Japan's core inflation accelerated in August, industrial output rose more than expected and demand for labor remained at its strongest in over 40 years in a further sign of solid momentum in the world's third-largest economy.
There was also some uneasiness about monetary policy after a summary of the Bank of Japan's most recent meeting showed one board member wanted an expansion of stimulus as consumer prices remain distant from the central bank's 2 percent inflation target.
Nationwide core consumer price index (CPI), which includes oil products but excludes volatile fresh food prices, rose 0.7 percent, matching a median market forecast. It was the eighth straight month of gains in the index, and followed a 0.5 percent rise in July.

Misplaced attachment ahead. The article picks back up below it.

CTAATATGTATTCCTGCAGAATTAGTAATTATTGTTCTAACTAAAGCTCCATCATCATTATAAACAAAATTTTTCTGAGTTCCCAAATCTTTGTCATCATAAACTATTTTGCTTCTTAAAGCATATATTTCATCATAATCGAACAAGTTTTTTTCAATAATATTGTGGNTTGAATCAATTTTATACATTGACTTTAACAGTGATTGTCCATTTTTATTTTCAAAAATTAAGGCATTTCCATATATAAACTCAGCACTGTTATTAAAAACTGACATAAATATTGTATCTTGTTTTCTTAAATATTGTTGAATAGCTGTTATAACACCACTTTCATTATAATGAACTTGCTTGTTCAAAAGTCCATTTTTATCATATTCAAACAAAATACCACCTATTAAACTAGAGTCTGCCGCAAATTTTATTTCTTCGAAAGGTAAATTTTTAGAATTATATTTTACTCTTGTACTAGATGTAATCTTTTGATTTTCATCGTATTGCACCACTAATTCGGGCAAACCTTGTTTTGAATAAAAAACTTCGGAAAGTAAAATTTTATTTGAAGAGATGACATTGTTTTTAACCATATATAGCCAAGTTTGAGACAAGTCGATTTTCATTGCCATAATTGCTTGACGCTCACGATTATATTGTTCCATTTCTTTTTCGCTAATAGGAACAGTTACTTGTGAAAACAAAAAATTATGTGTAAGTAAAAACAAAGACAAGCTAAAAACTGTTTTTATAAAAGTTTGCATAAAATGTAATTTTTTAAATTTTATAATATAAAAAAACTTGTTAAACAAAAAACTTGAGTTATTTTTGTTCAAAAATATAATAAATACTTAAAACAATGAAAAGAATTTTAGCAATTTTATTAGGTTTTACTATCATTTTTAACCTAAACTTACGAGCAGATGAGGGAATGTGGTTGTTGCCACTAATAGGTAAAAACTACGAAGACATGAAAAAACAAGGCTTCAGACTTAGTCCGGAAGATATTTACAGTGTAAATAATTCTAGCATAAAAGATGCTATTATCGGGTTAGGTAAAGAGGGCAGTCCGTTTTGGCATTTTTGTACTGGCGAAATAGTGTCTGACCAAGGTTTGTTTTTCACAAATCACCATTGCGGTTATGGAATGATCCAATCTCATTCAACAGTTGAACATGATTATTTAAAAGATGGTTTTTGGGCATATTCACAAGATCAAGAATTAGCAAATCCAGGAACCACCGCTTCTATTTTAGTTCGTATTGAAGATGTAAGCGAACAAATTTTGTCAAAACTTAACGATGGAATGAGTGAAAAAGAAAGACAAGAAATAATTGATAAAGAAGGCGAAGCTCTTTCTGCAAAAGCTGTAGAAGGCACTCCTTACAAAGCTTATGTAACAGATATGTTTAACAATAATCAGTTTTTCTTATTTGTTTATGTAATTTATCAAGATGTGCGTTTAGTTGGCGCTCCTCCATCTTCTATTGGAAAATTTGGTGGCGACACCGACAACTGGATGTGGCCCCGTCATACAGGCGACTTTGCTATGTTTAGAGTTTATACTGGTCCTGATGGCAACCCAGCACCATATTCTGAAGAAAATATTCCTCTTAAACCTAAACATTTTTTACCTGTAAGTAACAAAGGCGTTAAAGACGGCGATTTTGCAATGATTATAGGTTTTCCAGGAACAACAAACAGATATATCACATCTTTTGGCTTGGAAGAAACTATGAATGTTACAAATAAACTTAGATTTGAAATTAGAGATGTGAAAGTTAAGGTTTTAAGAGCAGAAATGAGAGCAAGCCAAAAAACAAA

"Prices are rising gradually. Exports are supporting output and domestic demand doesn't look too bad," said Hidenobu Tokuda, senior economist at Mizuho Research Institute.
"As long as Abe remains in power, we will see a continuation of his policies, but it all depends on the election."
Indeed, demand for labor remains at the strongest level since 1974 with data showing the jobs-applicants ratio held steady at 1.52 in August.
Industrial output also rose a larger-than-expected 2.1 percent in August from the previous month as manufacturers of construction equipment, autos, and electronic parts produced more goods.
Manufacturers surveyed by the government expect output to fall 1.9 percent in September and then expand by 3.5 percent in October.